On May 3, 2011, the Department of Labor issued an Affirmative Determination Regarding Application for Reconsideration for the workers and former workers of Husqvarna Turf Care, a subsidiary of Husqvarna A.B., Beatrice, Nebraska (subject firm). The Department's Notice was published in the Federal Register on May 20, 2011 (76 FR 29273). The workers are engaged in activities related to the production of zero turn mowers for commercial users and home owners.
Pursuant to 29 CFR 90.18(c), reconsideration may be granted under the following circumstances:
(1) If it appears on the basis of facts not previously considered that the determination complained of was erroneous;
(2) If it appears that the determination complained of was based on a mistake in the determination of facts not previously considered; or
(3) If in the opinion of the Certifying Officer, a mis-interpretation of facts or of the law justified reconsideration of the decision.
The initial investigation resulted was based on the findings that Criterion III has not been met because the worker separations are not attributable to increased imports or a shift in production to a foreign country. Rather, the investigation established that the worker separations were attributable to a shift in production to an affiliated facility within the United States, and that the shift is attributable to business considerations unrelated to increased imports.
With regard to the affiliated facility (TA-W-74,418) identified in the petition, the investigation confirmed that the shift by the workers' firm of computer-aided design (CAD) services to a foreign country was unrelated to the shift in production in this case.
With respect to Section 222(c) of the Act, the investigation revealed that Criterion (2) has not been met because the firm is not a Supplier or Downstream Producer to a firm that employed a worker group eligible to apply for Trade Adjustment Assistance.
In the request for reconsideration, the petitioner stated that “it has been the intent of Husqvarna to gradually but progressively move these jobs to another country or countries * * * It has been rumored that he (a line leader) has been given the ultimatum to increase his production or they would move this line to Germany. In addition to this, it was rumored that they had built a new building in Germany * * * and that our PZ line was already running in Germany before our plant had closed.”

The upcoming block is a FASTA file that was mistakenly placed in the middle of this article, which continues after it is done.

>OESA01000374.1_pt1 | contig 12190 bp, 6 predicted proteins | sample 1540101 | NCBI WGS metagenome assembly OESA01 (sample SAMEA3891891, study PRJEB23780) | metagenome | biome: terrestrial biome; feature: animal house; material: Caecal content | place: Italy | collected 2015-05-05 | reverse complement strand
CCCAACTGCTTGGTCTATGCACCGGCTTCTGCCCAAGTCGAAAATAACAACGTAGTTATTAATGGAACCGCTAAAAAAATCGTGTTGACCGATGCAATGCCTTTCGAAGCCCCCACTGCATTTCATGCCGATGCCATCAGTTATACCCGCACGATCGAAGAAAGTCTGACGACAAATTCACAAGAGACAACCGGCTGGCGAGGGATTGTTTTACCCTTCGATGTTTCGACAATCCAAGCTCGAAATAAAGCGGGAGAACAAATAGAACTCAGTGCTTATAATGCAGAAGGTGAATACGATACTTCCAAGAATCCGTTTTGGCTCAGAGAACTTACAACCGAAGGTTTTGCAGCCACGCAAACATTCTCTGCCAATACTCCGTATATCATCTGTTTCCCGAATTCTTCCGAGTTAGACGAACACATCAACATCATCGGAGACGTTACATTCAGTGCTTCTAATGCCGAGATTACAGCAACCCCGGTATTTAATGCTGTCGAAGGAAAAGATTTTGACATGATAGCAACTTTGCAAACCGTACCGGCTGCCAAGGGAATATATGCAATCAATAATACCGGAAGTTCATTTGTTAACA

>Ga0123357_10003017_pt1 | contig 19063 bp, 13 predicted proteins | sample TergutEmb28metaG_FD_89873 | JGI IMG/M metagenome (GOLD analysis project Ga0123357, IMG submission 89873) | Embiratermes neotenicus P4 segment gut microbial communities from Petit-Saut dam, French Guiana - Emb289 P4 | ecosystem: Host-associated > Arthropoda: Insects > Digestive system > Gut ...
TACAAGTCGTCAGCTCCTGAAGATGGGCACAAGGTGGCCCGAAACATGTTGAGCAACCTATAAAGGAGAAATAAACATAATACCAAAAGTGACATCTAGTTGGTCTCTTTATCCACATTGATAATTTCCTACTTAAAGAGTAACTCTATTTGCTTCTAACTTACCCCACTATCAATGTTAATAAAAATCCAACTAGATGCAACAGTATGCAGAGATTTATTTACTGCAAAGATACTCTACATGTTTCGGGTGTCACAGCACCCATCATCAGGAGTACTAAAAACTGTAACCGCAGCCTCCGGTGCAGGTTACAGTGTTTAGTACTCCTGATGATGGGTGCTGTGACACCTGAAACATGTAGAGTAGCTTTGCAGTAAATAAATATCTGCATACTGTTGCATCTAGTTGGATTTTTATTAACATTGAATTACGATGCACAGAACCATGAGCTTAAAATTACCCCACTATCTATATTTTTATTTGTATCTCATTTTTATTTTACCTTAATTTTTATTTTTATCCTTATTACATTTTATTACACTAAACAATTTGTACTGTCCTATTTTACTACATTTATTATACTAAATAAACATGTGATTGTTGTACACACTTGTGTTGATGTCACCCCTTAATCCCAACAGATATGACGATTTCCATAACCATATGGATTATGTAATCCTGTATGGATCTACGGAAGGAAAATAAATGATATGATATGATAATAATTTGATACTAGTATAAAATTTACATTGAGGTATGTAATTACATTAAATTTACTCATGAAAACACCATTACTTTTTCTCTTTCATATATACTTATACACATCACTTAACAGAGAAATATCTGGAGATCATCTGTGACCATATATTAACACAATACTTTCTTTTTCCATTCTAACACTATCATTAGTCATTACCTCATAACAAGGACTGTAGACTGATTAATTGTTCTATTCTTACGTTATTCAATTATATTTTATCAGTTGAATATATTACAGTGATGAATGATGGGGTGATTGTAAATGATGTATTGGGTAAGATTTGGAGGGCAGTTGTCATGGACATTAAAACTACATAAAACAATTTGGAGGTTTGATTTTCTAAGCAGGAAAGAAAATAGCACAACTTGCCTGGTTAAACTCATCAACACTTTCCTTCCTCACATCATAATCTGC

In an attachment to the request, another worker stated that “we have reports that some of our jobs have already been moved to foreign soil and that more will be in the future.”
A careful review of the administrative record and additional information obtained by the Department during the reconsideration investigation confirmed that the worker separations are not attributable to increased imports or a shift in production to a foreign country. Rather, the investigation established that the worker separations were attributable to a shift in production to an affiliated facility within the United States, and that all production was moved to Orangeburg, South Carolina. Further, the firm addressed the above-mentioned petitioner allegations, in addition to confirming that separations were attributable to a shift in production to an affiliated facility within the United States, and that all production was moved to Orangeburg, South Carolina.
After reconsideration, I affirm the original notice of negative determination of eligibility to apply for worker adjustment assistance for workers and former workers of Start Printed Page 43353Husqvarna Turf Care, a subsidiary of Husqvarna A.B., Beatrice, Nebraska.Start Signature
Signed in Washington, DC, on this 7th day of July 2011.
Del Min Amy Chen,
Certifying Officer, Office of Trade Adjustment Assistance.
[FR Doc. 2011-18238 Filed 7-19-11; 8:45 am]
BILLING CODE 4510-FN-P